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Lecture on chronic THC use and the developing brain


With marijuana legalization seemingly on the near horizon in Canada, the physical, long-term effects of cannabis on adolescents is of increasing concern to many Canadians. Dr. Andrew Weeks, associate professor of psychology at Nipissing University, will be giving a special lecture on how chronic cannabis use in adolescence could affect the developing brain.

Titled, Chronic THC exposure during Adolescence leads to Behavioural and Brain Changes in Adulthood, the lecture takes place on Friday, September 23, at noon, in room R308 at Nipissing University.

The nature of the physical imprint that experience leaves on the brain has been an area of intensive study for decades. Evidence overwhelmingly supports the importance of the synapse, the communication junction between neurons, in creating lasting changes in the activity of neural networks and therefore changes in behaviour. Synapses have been shown to change in number, type, and dimension following various forms of learning and neural activation. This talk will include an introduction to this field and an exploration of one line of research from my lab. This project involves examining synaptic and behavioural changes following chronic developmental THC, the main psychoactive component in cannabis, exposure in rats. The vast majority of animal research completed to date, that often report relatively mild effects of THC, have used adult rats. Since cannabis use in humans typically starts during the teen years, more research on animals at a comparable stage of development is needed. Preliminary results indicate that chronic adolescent exposure to THC produces significant changes in synaptic proteins and anxiety related behaviour in adult rats. These results have the potential to inform the research being carried out in the areas of cannabis use and addiction in humans.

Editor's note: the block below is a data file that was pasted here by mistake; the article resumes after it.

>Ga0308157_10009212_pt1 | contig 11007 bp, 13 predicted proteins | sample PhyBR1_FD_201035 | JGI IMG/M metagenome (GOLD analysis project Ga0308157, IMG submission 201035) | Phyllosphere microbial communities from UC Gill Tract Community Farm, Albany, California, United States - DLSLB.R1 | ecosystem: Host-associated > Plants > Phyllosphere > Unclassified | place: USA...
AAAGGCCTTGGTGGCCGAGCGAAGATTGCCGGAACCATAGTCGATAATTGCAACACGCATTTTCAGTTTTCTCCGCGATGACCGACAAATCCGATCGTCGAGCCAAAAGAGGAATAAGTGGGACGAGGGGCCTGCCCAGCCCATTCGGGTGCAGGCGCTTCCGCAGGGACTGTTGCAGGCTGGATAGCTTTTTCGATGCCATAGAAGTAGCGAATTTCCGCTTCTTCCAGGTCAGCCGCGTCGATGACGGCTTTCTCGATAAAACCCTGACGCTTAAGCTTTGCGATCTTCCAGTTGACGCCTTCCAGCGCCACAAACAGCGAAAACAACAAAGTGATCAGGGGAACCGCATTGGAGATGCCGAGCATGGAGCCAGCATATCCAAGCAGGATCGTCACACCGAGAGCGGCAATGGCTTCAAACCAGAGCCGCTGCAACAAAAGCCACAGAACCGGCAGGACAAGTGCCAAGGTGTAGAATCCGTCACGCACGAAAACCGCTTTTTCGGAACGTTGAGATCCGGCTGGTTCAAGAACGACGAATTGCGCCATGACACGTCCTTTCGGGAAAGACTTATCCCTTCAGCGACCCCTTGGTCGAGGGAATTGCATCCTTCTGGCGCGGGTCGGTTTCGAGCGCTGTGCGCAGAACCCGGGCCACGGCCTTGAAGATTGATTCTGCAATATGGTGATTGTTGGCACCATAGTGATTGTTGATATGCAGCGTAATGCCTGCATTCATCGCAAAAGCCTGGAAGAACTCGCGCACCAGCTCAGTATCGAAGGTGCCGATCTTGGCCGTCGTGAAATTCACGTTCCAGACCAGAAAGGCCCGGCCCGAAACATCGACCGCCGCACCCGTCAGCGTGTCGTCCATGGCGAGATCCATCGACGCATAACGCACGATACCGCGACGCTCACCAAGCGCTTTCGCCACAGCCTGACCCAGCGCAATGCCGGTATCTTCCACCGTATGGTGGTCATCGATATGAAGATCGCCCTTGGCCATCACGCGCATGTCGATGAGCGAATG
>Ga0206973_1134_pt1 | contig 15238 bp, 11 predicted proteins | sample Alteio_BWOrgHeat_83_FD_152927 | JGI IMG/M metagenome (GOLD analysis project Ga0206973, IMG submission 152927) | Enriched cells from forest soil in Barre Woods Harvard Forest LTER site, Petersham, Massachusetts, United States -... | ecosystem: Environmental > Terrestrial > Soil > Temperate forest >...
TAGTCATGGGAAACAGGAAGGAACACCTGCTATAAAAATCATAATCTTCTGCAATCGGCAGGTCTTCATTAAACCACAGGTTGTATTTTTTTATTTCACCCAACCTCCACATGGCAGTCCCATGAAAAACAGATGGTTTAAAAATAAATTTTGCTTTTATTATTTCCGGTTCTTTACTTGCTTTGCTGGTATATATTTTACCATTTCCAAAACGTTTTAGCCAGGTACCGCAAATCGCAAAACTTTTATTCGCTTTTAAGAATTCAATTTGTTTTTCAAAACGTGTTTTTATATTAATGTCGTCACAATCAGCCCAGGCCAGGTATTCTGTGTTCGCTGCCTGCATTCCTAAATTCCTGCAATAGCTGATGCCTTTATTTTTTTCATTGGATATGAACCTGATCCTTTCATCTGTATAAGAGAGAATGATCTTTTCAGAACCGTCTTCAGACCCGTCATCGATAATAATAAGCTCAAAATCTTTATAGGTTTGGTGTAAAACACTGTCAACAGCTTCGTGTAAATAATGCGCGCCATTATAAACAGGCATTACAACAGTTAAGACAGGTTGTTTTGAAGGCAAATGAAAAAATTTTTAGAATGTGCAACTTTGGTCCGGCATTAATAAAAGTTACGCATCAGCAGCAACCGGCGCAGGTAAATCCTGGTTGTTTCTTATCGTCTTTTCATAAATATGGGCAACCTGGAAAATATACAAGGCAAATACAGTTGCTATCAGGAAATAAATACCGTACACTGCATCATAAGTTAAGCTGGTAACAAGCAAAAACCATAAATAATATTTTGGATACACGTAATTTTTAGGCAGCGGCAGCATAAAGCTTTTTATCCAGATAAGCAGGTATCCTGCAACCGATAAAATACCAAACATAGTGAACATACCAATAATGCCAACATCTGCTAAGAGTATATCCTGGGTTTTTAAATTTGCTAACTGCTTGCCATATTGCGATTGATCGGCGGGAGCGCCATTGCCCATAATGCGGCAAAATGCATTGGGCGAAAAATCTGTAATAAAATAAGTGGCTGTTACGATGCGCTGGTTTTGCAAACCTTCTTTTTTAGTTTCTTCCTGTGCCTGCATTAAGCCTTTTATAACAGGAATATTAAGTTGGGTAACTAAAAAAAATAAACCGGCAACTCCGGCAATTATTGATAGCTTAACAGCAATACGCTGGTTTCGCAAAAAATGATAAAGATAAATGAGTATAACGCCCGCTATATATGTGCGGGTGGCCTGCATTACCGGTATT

Dr. Weeks’ lecture is organized by the department of Psychology’s Speaker Series. It is free of charge, and everyone is welcome.

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